Employers With Multiple Locations Dodge A Bullet On Benefit Plans Courtesy of the 1st Cir.
by Michael Fox
A well written brief can make an impression on a court, and you definitely get the opinion that occurred from today's decision in Candelaria-Ramos v. Baxter Healthcare Corp. of Puerto Rico, Inc. (1st Cir. 3/8/04) [pdf]. The basic argument was that when Baxter adopted a change to its pension plan that made it more advantageous for longer serving employees to retire, it discriminated against its Puerto Rican employees because it did not adopt the same version for its Puerto Rican operation. The Court carefully considers the plaintiffs' counsel's argument that there was at least a fact question on the issue of intentional discrimination, and you can tell is impressed by the argument made by counsel. Ultimately however, it disagrees and upholds the district court's grant of summary judgment. Part of its basis is an example of the common sense knowledge that it is so important that courts possess and use. To the allegation that Baxter had not presented accurate documentation of certain internal meetings, the Court noted:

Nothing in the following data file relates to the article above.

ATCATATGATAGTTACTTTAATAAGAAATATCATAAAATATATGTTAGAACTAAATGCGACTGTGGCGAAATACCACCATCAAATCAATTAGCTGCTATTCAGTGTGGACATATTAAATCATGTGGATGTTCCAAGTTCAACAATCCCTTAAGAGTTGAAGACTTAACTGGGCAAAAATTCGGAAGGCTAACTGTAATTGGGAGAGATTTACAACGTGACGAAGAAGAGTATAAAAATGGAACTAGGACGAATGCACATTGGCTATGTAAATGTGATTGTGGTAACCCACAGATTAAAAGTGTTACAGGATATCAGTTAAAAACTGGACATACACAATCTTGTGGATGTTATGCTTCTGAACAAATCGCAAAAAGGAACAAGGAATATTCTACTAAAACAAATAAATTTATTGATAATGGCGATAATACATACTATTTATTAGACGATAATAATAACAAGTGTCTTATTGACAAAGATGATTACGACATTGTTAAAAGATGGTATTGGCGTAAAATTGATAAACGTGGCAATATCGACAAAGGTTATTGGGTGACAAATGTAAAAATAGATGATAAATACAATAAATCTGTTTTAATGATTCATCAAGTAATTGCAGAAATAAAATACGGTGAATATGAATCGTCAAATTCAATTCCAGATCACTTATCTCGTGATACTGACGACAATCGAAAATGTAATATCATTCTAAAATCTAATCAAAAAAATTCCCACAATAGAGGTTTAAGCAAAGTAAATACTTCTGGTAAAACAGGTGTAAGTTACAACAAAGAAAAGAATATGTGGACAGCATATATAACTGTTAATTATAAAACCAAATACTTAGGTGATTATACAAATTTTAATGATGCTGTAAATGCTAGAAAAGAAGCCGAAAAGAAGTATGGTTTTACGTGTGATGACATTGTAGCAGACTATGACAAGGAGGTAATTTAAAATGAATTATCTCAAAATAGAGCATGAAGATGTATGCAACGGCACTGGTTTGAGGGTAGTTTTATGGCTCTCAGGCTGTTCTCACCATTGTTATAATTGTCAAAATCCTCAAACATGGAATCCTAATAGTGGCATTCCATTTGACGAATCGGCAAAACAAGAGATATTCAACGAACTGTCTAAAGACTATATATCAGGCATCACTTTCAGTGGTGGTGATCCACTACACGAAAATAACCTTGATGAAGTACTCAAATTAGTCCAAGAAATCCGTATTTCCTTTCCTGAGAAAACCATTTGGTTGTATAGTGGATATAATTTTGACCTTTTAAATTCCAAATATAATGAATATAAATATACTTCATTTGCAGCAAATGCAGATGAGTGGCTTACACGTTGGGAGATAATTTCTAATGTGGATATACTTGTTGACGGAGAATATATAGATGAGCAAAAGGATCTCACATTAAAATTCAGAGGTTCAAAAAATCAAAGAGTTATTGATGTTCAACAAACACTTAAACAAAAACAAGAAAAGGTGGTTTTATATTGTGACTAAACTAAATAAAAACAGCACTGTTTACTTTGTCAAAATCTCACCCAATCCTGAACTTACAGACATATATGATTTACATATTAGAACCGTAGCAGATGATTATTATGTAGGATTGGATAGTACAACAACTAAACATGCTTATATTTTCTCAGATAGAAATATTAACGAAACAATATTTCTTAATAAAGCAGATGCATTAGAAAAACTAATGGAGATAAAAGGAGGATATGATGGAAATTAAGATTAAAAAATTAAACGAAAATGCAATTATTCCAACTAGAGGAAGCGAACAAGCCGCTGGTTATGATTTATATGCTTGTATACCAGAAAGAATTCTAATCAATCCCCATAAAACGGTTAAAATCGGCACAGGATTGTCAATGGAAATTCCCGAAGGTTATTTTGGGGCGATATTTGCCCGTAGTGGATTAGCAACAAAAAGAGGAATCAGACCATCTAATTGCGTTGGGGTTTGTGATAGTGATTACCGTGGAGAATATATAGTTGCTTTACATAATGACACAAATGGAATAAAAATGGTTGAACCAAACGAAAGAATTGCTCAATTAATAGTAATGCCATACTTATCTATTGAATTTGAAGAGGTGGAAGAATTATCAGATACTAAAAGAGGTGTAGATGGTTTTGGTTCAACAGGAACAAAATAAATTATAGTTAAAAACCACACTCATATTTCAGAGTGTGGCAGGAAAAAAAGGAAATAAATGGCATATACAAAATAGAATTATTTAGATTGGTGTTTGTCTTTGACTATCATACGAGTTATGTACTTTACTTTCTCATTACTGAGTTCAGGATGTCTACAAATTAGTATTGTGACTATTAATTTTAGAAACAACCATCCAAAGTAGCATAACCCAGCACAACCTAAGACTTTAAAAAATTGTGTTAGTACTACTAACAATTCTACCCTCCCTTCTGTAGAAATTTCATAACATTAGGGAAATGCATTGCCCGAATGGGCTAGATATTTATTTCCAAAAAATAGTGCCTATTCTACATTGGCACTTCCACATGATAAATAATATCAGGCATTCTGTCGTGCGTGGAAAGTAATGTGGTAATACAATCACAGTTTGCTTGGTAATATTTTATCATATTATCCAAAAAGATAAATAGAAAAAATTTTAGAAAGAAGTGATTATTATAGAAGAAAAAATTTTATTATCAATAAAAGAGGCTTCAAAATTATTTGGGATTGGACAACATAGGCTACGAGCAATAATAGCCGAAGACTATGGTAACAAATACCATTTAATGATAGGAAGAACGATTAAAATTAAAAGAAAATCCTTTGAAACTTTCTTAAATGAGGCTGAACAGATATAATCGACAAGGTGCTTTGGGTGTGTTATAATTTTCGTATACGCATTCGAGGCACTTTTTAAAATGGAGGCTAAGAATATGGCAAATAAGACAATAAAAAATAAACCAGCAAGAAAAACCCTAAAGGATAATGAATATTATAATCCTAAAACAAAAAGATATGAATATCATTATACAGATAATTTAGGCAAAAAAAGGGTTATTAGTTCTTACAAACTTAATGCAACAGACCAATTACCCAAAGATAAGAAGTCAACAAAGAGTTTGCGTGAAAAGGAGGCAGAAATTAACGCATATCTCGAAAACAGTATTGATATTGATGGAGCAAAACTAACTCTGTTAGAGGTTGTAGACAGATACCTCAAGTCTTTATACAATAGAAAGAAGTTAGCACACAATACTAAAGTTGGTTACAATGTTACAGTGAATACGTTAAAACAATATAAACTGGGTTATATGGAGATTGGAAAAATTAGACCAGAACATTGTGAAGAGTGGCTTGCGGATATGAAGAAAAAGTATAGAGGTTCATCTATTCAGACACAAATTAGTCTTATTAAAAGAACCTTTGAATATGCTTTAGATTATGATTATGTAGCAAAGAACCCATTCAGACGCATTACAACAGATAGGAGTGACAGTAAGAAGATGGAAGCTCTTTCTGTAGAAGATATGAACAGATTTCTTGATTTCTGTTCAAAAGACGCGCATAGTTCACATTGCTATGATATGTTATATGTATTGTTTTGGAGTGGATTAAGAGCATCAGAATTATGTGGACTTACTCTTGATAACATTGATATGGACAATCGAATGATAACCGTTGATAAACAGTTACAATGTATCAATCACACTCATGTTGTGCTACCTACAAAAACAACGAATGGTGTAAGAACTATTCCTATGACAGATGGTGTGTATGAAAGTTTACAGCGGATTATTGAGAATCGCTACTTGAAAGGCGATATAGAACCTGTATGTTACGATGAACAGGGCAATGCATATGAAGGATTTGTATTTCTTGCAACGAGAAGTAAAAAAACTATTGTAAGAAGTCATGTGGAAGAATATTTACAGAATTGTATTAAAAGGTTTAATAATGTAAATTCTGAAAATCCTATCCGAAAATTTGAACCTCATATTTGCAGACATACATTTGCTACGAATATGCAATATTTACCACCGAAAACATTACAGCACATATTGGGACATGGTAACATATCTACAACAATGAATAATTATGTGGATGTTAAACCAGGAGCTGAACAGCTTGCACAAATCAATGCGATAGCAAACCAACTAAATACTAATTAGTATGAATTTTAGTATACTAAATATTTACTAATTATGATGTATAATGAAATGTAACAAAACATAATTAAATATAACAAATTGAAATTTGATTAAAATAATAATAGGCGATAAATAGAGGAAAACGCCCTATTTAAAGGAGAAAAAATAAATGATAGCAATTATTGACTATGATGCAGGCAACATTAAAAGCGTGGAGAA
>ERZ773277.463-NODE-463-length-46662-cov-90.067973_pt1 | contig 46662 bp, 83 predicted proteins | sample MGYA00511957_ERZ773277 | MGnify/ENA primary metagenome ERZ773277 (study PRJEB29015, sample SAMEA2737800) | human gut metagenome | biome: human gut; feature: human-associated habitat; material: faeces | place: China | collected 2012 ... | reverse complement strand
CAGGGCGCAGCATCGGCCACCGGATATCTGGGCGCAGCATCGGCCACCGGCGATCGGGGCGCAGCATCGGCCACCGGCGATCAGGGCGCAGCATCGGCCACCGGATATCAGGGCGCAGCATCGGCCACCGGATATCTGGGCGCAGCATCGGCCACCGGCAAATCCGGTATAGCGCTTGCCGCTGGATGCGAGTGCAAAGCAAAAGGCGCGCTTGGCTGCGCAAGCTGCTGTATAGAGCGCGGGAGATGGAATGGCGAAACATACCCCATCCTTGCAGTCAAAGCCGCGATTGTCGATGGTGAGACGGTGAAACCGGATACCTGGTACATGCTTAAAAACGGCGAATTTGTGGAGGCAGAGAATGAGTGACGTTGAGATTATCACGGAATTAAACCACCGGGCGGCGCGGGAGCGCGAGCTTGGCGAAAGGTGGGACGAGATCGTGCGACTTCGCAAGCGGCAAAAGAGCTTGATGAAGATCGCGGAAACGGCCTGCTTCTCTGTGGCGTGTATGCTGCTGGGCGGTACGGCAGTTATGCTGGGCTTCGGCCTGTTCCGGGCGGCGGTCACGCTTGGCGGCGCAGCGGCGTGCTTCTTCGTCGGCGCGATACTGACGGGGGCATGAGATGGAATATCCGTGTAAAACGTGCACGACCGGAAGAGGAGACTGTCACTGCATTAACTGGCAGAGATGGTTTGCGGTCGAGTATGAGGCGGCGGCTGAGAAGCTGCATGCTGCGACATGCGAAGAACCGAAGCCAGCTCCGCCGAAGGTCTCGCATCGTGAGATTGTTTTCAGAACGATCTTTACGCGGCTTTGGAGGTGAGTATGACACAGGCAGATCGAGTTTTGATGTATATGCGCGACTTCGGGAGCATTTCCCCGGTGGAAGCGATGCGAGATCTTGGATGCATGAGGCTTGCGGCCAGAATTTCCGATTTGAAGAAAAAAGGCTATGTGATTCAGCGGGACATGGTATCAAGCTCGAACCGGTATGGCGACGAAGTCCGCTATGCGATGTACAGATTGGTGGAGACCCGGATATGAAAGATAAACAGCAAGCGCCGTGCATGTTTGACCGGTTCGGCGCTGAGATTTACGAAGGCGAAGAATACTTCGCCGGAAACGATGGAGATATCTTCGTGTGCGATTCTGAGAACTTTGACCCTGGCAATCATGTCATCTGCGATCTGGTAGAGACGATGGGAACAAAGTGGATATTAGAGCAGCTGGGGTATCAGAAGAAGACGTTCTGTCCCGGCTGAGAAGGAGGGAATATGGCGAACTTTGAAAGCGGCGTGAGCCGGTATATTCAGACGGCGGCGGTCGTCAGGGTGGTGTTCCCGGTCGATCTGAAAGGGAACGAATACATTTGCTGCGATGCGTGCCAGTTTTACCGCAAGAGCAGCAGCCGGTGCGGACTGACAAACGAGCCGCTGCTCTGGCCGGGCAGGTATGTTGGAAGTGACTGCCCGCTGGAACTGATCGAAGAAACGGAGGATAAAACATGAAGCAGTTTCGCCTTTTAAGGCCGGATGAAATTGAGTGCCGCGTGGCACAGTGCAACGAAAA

anyone familiar with corporate decision-making culture would not be surprised that the remnants would be nothing more than agendas, scattered references in summaries and minutes, and a few memories secured by depositions.
Perhaps even more importantly, the Court refused to apply a disparate impact analysis, finding it precluded by the wording of Title VII itself:
It is true that disparate impact liability can be imposed regardless of whether an employer possesses an intent to discriminate, Watson v. Fort Worth Bank & Trust, 487 U.S. 977, 987 (1988), but Title VII also says:
Notwithstanding any other provision of this subchapter, it shall not be an unlawful employment practice for an employer to apply different standards of compensation, or different terms, conditions, or privileges of employment pursuant to a bona fide seniority system . . . or to employees who work in different locations, provided that such differences are not the result of an intention to discriminate because of race, color, religion, sex, or national origin. 42 U.S.C. § 2000e-2(h) (2000) (emphasis added).
In other words, different treatment in different locations is permissible absent an intent to discriminate.
Absent that finding, employers with multiple locations could easily have found themselves having to frequently justify differing pay and benefit plans against not only claims of intentional discrimination, but the much more difficult and time consuming claims of disparate impact.